If you red back through my blog you will see that I’ve been pottering, climbing, biking and generally exploring Pirin in the summer for nearly 15 years now. It will come as a bit of a surprise to you to find that I have barely scratched the surface. The main trails I know like the back of my hand. The secondary routes also pretty perfectly. Those unmarked trails  that look like a slight discolouration in the grass? Yup I know pretty much all of them too. The goat paths that always seem to lead to the top are my stomping grounds. Occasionally, more rarely now, the climbing routes get revisited.img_20170724_164843_455

This summer I heard of a new hut built in the south east corner of Pirin. This is an area I knew nothing about and the idea to explore really excited me. The most eastern ridge of Pirin runs almost exactly north to south. We planned to hike the ridge from Bez Bog hut to it’s end and then drop down to the hut.  Dylan is bigger and stronger these days so he came along. There is also now a really cool group of ex pats who love a good potter in the hills so we managed to get together a really nice group for the expedition.img_20170731_165002_354

Leading groups in the mountains is a dark art and I am not good at it. Distances change depending on weather, group size, style of walking, number of breaks, and soooo many other different variables. I normally get it wrong. My best f**k up was what I considered a 7 hour walk becoming a 14 hour walk ! So I was prepared for some issues. I had counted for 6 hours walking to the new hut. It was closer to 9 by the time we had had a picnic, swim, chat or two and sadly for poor Dylan a thousand and one breaks for him to rest!

Children in the mountains are a very un-quantifiable variable. Now the little man is a beast, we walk a lot, he does a load of sport and frankly he is a tough little man. When he is tired you just feed him and he carries on. Unfortunately even this didn’t work and for the last mile I had to carry him. A good lesson for Daddy and after some pasta and sauce a happy child. I would suggest if you are taking children into the hills halve the distance you think they can walk unless you are willing to carry them!img_20170702_193847_830

The second day was a bit of an adventure. New country is always hard to navigate and the endless forests that make up the eastern marches of Pirin are littered with trails and by ways that feel right but are very wrong. After a few hours we met a shepherd who told us we were on the right path if we were going to Greece but way off if we were going to Breznitsa! Herding his flock in front he took us on an hour yomp through the woods and set us on the right road. Again another long long day. Dylan ran out of steam when we got to tarmac so we hitched a lift down to the village.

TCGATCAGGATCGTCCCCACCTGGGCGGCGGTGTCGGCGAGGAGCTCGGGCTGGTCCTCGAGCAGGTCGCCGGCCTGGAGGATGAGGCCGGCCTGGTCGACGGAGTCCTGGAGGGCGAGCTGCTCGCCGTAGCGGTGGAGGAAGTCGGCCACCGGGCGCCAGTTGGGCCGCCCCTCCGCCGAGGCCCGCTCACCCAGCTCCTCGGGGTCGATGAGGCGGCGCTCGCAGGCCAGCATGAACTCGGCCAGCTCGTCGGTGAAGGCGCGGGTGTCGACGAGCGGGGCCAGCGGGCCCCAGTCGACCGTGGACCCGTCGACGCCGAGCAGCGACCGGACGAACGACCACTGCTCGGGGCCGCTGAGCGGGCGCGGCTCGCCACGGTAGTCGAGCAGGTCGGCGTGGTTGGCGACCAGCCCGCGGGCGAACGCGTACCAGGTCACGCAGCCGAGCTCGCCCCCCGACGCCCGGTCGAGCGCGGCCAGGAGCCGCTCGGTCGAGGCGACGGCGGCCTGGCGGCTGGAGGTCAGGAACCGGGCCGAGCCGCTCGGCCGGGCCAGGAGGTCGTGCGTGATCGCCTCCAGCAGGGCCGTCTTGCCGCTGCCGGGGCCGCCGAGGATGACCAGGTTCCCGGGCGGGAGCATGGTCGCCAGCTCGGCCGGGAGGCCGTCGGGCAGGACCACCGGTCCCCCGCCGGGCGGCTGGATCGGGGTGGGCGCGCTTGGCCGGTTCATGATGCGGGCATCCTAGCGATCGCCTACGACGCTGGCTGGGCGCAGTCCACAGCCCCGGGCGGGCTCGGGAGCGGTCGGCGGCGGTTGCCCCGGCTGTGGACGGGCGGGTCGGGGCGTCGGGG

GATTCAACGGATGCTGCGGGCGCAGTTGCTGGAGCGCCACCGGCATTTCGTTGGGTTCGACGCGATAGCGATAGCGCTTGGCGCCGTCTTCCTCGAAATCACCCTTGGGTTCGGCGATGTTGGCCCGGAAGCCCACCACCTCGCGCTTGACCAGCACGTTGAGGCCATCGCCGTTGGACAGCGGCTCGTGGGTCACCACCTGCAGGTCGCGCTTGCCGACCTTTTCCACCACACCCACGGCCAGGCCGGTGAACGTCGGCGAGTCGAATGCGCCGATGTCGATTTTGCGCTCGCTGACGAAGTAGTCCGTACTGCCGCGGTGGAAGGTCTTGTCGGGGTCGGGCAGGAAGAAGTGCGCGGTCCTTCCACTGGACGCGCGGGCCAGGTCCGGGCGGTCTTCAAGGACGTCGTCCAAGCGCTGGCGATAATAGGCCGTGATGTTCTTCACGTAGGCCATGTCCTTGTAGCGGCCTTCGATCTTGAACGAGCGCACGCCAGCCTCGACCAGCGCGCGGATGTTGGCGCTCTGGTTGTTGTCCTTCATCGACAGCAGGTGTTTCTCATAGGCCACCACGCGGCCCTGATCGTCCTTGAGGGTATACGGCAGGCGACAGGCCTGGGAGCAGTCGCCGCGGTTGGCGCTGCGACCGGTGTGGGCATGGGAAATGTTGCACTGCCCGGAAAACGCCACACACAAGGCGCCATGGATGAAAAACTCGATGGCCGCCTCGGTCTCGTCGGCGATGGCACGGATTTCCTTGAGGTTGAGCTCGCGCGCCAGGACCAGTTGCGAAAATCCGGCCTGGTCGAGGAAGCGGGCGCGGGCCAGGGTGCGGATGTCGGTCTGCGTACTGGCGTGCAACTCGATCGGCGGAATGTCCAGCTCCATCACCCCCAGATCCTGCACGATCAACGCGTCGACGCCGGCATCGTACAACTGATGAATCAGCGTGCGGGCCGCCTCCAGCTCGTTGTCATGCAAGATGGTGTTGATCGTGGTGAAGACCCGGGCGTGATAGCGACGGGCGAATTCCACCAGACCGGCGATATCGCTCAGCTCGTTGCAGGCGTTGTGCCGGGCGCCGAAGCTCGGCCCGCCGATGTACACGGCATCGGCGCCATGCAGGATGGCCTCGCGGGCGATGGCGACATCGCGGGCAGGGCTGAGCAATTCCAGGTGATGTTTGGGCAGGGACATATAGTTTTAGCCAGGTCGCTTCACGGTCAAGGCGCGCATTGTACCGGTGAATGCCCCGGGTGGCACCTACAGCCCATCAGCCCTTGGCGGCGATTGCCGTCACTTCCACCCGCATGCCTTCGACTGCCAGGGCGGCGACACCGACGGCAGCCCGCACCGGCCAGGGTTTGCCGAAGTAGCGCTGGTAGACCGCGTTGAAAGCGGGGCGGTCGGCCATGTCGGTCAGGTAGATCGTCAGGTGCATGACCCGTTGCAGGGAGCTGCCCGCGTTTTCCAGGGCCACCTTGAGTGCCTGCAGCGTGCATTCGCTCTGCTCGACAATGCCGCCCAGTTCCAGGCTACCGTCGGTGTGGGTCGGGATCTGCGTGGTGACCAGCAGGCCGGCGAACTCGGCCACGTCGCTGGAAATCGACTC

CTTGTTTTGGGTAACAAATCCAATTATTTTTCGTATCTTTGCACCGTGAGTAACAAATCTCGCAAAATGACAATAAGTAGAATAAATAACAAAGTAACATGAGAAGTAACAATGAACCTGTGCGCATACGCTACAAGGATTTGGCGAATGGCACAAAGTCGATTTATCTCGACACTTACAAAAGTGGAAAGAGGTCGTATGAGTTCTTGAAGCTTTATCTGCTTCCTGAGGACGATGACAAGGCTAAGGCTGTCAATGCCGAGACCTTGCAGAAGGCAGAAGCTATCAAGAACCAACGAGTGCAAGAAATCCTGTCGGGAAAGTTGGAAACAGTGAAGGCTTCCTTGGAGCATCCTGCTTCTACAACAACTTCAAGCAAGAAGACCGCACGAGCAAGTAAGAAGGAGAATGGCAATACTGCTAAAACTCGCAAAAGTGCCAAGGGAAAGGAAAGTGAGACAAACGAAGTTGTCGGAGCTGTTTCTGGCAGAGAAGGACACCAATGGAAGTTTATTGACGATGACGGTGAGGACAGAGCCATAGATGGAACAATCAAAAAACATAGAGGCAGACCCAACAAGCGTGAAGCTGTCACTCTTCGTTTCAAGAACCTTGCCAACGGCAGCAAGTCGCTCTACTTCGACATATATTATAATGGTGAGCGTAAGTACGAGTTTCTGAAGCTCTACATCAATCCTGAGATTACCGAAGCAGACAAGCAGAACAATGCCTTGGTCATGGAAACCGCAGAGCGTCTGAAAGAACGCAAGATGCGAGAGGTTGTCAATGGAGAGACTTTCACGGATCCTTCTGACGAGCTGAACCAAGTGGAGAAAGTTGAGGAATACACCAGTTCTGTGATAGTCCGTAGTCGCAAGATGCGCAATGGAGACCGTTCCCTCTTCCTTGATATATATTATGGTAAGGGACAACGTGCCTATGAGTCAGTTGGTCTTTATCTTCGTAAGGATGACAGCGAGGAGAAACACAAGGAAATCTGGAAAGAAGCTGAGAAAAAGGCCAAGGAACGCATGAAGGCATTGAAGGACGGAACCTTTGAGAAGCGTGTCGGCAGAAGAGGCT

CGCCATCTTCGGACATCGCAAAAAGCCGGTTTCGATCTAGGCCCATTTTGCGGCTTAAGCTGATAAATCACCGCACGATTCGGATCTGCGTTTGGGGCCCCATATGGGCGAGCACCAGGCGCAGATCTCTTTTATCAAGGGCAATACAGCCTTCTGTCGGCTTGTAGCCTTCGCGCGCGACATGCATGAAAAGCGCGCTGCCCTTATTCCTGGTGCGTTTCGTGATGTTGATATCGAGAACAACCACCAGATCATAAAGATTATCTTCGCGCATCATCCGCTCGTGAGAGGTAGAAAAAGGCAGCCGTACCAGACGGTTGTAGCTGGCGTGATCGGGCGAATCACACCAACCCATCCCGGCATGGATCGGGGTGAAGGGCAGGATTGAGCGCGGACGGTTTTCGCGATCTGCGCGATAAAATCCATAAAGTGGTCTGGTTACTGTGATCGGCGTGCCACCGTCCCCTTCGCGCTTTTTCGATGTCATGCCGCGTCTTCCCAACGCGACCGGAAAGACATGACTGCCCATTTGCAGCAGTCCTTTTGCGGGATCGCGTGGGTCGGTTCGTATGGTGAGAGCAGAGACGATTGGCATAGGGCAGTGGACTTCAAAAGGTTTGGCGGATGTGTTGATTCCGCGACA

Pirin is much much bigger than you imagine looking up from Bansko. 15 summers and I think  have covered only 80% of the trails and about the same amount of the peaks. Pirin is an ideal place for a Summer in the Mountains there are plenty of lake walks and easy trails. A project I am working on to bring more tourists to Bansko for a Summer in the Mountains is what I am calling the Davies. It is similar in concept to the Munro’s in Scotland.img_20170702_193757_380

Pirin Davies

If you are looking for a challenge during your Summer in the Mountains why not try bagging all the peaks in Pirin. The Pirin Davies challenge was thought up by my friend and mentor Di Davies, that’s why I’ve named the game after him. There are 89 peaks in Pirin over 2500m. Some are easy like Bez Bog which you could hike in under 3 hours others are epic multi day yomps like the Kamenitsa Begovitsa chain 7 peaks in a day but it takes 3 days in total. We think you could do them all in 10 weeks if you took it slow 6 if you pushed hard. All the peaks are doable without ropes on their traditional routes but some are a little bit hairy with scrambling and traversing steep unstable faces.img_20170702_194026_538